Before the threat-modeling process is under way it's important to point out to all team members that the goal is not to solve problems at the meeting but to identify the components of the application and how they interact and, eventually, to find as many security threats as possible. The design and code changes (and arguments) are made in later meetings. Some discussion of mitigation techniques is inevitable; just don't let the conversation get too far into the details.

Also, the first meeting should use a whiteboard and should later be transcribed to an electronic form for further analysis and review.

Formally Decomposing the Application

If you have never performed threat analysis on your application, you probably have another category of security bugs you never knew you had!

Applications are built from individual features and each feature can be attacked. It is therefore important that you understand the components of the application. In my experience both data flow diagrams (DFDs) and UML activity diagrams make a useful decomposition technique for threat analysis. (Microsoft Visio Professional 2002 includes a Data Flow Diagram template and many UML templates.)

It is not the purpose of this article to teach you how to create DFDs or how to use UML. There are plenty of good reference books on the subject.

The guiding principle for DFDs is that you can decompose an application or a system into subsystems, and you can decompose subsystems into still lower-level subsystems. This iterative process makes DFDs useful for decomposing applications.

In the first phase of decomposition you'll determine the boundaries or scope of the system that you're analyzing as well as the boundaries between trusted and untrusted components. If you do not define the scope of the application you'll end up wasting a great deal of time discovering threats that are outside your scope and beyond the control of your application. Once you've completed this phase you'll drill down to lower levels by using level-0, level-1, and level-2 diagrams, and so on.

When you define the scope of the DFD, consider the following points:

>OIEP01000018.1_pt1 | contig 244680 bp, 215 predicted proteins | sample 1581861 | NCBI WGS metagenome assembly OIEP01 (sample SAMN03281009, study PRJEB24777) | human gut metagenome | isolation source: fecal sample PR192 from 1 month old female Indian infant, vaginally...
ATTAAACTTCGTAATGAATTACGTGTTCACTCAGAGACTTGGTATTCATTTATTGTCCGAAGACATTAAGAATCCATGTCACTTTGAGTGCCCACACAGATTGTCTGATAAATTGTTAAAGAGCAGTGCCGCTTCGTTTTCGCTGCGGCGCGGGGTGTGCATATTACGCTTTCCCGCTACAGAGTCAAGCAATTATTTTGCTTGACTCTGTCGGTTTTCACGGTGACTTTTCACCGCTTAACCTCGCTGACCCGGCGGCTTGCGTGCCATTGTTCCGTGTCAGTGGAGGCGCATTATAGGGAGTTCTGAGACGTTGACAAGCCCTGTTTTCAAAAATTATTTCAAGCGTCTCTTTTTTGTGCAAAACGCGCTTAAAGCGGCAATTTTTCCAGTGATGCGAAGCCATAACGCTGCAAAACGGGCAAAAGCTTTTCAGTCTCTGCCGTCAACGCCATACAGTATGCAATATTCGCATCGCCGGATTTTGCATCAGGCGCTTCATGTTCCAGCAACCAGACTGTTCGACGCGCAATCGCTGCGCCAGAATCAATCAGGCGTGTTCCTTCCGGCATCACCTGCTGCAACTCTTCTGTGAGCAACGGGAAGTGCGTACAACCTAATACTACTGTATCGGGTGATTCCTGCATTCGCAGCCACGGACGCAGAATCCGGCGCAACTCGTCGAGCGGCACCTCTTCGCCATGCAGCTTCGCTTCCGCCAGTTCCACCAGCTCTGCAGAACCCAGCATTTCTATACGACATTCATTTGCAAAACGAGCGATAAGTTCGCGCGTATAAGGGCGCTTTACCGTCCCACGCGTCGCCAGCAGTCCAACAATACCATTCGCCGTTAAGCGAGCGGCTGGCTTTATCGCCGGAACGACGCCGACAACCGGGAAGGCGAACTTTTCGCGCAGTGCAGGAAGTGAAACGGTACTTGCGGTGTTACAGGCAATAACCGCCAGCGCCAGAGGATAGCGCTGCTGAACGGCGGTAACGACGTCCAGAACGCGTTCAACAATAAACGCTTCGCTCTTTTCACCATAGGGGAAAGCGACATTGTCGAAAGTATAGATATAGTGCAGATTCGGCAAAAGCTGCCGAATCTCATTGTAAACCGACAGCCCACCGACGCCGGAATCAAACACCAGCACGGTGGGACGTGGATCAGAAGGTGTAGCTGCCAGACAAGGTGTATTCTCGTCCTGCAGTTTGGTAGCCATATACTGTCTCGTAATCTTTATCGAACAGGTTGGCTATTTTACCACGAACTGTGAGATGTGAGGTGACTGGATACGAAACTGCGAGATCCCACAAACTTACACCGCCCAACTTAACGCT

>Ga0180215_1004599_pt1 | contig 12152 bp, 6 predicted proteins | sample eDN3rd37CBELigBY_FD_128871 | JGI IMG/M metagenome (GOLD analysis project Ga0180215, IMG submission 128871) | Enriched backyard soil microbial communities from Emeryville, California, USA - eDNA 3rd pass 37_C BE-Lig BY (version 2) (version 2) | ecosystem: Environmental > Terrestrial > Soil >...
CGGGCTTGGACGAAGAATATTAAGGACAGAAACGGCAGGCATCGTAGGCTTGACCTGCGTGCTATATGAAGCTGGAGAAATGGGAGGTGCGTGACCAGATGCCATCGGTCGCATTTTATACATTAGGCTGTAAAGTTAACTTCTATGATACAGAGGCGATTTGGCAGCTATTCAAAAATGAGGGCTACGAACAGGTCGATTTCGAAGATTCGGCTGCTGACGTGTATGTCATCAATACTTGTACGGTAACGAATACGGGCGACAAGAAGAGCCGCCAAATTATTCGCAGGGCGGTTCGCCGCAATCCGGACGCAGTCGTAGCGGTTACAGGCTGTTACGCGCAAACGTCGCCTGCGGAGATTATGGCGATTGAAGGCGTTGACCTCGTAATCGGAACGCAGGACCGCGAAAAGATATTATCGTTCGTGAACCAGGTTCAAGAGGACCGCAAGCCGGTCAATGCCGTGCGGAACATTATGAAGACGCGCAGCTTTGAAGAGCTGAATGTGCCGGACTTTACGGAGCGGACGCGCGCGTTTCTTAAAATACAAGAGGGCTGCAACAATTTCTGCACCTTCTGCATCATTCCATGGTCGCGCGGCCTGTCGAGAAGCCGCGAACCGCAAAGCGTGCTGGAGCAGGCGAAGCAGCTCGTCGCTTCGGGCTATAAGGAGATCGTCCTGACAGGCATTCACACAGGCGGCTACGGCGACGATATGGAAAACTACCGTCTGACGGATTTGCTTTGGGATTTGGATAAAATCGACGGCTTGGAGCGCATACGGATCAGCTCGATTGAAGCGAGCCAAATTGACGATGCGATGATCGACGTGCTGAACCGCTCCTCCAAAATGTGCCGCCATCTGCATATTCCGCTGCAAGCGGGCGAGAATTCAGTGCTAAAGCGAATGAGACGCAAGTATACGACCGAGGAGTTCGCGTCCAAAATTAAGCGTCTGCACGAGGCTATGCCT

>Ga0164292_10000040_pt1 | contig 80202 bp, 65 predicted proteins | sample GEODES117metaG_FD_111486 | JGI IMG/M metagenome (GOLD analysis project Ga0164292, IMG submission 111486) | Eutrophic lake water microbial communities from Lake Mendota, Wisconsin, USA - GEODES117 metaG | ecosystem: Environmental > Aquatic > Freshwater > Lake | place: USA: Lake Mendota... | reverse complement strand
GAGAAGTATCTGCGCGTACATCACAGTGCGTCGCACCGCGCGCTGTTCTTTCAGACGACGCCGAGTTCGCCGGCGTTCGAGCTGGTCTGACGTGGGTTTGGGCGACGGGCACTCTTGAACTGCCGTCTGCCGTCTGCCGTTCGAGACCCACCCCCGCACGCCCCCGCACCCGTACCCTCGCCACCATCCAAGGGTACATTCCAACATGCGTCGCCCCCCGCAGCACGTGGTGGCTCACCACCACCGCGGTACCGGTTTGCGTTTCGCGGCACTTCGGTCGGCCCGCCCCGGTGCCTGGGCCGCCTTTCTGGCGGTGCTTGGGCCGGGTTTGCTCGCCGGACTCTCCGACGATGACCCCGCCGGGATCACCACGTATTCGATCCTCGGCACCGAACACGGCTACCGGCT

Ignore the inner workings of the application. At this stage it does not matter how things work; you want to define scope, not functional details.To what events or requests must the system respond? For example, a stock market Web service could receive requests for a stock quote based on a ticker symbol.What responses will the process generate? In a stock quote example, the Web service could provide a time and a quote, including current ask and bid prices.Identify the data sources as they relate to each request and response. Some data sources are persistent (files, registry, databases, etc.), and others are short-lived or ephemeral (cache data).Ascertain who/what receives each response.

Eventually you'll get to a point where you understand the composition of the application. Generally, you should have to dive down no more than four levels deep if all you are doing is threat modeling.

Determine the Threats to the System

Next you want to take the identified components from the decomposition process and use them as the threat targets for the threat model. The reason you analyze the application structure is not to determine how everything works, but rather to investigate the components, or assets, of the application and how data flows between the components. The components or assets are often called the threat targets. Before I dive into how to determine the threats to the system, let's look at a way to categorize threats. This becomes useful later because you can apply certain strategies to mitigate specific threat categories.

Using STRIDE to Categorize Threats

When you're considering threats, it's useful to look at each component of the application and ask questions like these:

Can a nonauthorized user view the confidential network data?Can an untrusted user modify a customer's record data in the database?Could someone deny valid users service from the application?Could someone take advantage of the feature or component to raise his or her privileges to that of an administrator?

To aid asking these kinds of pointed questions, you should use threat categories. In this case we'll use STRIDE, an acronym derived from the following six threat categories:

Spoofing Identity

Spoofing threats allow an attacker to pose as another user or allow a rogue server to pose as a valid server. One example of user identity spoofing is illegally accessing and then using another user's authentication information, such as username and password. A good real-life example is an insecure authentication technique such as HTTP Authentication. Examples of server spoofing include DNS spoofing and DNS cache poisoning.

Tampering With Data

Data tampering involves malicious modification of data. Examples include unauthorized changes made to persistent data, such as that held in a database, and the alteration of data as it flows between two computers over an open network, such as the Internet. A real-life example includes changing data in a file protected with a weak Access Control List (ACL), such as Everyone (Full Control), on the target computer.